Rapid grocery delivery company JOKR has raised $50 million in a Series C investment on a $1.3 billion post-money valuation.
This follows a $260 million raise announced in November 2021.
G Squared lead the Series C round, with GGV Capital, Tiger Global Management and HV Capital participating.
In total, JOKR, which was founded in 2021, has to date raised $480 million in equity and debt.
Leaving the US
Last year, the venture said it was shuttering its New York and Boston businesses and leaving the US market altogether, with the focus now being on Latin America.
The announcement did not surprise Brittain Ladd, a former Amazon exec and supply chain consultant.
In a LinkedIn post, he said: “I recommended to JOKR to sell their operations in the US, and instead focus on Latin America and Mexico.”
“They contacted me to say that they were “disappointed” by my suggestion and that I “didn’t understand their strategy.” Actually, I understood their business and the reality of the rapid grocery delivery industry better than their senior executives did.”
“huge opportunity for legacy retailers and grocers”
JOKR’s latest fundraising comes at a critical time for rapid delivery startups.
Several have suffered from post-Covid hangovers, with funding stagnating and the cost-of-living crisis escalating.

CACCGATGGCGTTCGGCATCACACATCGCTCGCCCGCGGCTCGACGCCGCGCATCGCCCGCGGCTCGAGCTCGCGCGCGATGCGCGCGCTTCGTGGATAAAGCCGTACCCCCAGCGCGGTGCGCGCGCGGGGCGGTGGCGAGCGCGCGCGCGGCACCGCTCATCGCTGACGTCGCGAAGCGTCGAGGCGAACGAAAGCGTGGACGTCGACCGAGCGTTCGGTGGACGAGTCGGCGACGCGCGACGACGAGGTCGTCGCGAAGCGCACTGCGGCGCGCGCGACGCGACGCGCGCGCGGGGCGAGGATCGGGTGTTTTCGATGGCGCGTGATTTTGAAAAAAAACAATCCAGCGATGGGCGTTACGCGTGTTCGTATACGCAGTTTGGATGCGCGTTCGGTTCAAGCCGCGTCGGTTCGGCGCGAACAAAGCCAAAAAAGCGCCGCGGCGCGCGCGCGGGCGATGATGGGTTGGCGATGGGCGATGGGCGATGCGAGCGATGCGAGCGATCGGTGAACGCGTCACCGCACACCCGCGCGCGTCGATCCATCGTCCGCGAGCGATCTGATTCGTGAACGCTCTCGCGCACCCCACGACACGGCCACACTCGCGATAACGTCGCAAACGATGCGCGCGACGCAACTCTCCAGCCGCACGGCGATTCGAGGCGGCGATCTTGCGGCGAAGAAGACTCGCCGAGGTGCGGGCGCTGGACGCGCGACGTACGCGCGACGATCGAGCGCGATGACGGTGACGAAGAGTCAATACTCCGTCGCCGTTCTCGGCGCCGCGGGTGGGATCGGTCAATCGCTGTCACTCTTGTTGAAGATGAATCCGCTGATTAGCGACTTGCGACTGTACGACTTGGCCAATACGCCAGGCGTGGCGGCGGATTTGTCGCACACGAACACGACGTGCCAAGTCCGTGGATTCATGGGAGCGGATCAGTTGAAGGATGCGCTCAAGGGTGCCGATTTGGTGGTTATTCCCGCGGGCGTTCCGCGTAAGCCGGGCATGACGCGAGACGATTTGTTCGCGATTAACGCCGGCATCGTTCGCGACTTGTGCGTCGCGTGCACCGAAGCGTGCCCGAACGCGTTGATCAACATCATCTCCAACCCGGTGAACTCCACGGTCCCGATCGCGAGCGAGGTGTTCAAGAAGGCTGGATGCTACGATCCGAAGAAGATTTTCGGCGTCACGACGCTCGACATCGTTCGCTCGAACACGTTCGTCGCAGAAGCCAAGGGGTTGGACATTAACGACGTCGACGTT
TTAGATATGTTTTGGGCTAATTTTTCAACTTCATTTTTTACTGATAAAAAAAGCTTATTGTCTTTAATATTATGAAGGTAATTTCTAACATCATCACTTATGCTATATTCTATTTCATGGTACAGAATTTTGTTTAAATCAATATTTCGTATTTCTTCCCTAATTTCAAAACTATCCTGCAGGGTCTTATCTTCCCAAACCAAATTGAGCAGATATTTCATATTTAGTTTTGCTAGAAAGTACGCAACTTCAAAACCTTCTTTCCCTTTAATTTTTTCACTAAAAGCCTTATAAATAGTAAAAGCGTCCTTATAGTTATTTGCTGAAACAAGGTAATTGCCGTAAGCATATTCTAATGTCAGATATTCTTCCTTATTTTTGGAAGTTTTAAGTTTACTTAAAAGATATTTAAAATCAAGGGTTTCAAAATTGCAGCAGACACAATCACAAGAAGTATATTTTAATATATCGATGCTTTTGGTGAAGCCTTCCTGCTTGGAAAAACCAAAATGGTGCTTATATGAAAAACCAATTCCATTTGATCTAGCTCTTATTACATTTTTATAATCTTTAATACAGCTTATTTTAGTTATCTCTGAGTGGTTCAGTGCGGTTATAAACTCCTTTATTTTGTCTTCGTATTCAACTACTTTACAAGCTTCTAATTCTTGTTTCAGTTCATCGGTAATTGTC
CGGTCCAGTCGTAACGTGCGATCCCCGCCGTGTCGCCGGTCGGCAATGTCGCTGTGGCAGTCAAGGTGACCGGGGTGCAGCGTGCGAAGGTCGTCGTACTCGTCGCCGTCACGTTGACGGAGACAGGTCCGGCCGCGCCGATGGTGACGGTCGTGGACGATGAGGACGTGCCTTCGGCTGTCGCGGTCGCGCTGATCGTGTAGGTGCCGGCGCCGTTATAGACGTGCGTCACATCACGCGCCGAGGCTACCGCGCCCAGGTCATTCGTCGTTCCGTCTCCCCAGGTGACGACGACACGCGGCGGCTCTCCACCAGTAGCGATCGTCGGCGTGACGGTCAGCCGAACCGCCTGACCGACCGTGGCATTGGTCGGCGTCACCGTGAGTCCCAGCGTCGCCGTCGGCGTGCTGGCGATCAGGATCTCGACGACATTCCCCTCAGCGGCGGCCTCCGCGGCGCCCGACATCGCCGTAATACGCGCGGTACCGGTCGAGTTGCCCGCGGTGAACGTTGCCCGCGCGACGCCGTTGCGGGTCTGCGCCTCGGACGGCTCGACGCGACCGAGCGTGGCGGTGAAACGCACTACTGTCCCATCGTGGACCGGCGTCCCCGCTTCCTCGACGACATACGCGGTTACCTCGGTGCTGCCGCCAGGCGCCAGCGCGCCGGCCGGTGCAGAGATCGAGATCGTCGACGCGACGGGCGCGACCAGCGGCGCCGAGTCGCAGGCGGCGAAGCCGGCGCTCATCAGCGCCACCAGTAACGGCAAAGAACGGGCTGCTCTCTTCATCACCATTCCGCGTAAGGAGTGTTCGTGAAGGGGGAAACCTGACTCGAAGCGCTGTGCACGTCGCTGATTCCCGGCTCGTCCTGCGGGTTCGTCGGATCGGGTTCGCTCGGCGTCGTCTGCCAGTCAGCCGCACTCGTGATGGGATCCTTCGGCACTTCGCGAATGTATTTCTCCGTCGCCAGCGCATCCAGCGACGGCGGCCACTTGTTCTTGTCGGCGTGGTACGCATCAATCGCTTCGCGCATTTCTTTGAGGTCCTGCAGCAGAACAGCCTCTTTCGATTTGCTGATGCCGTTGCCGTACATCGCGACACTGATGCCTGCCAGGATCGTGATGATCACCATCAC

NTT DATA recently conducted analysis on this space, the long-term financial viability of which has always been in question, the company believes.
It surveyed 2,000 grocery shoppers in the UK, focusing on inner city areas where quick commerce is available.
It found that just under a third of inner city dwellers use rapid delivery apps/Q-commerce.
However, more than half using the apps are decreasing their use (59%) as cost over convenience becomes more important.
92% of consumers state cost is one of the biggest decisions for where and when to purchase their groceries. This is followed by quality with 77% confirming this as a key decision point.
Speed is left far behind with only 17% stating this is a deciding factor on where they buy groceries from.
This plays out when analysing web traffic data to the major Q-commerce brands. NTT DATA analysed SimilarWeb data and found there was an average 19% decrease in traffic over the last three months, with Getir taking the biggest hit.
Geoff Lloyd, Director of Retail at NTT DATA UK&I, commented: “As a result of food inflation and the current cost-of-living crisis, consumers are becoming more cost conscious with their purchases and are prioritising this over convenience.”
“As a result, fewer consumers are now willing to accept the higher cost that comes with the Q-commerce model, whether it is through higher pricing of products, or additional costs they need to pay for delivery to their doorstep.”
“As funding stagnates and introductory offers start to disappear, consumers are likely to decide that the convenience is not worth the cost and will move away from these applications.”
He concluded: “There is a huge opportunity here for legacy retailers and grocers to gain back market share from the Q-commerce challengers and increase sales during this time, as the current economic climate is altering consumer buying behaviour.”
“By using data to help improve deals and targeted offers as part of loyalty programmes, supermarkets can gain the upper hand and increase margins during this difficult retail period.”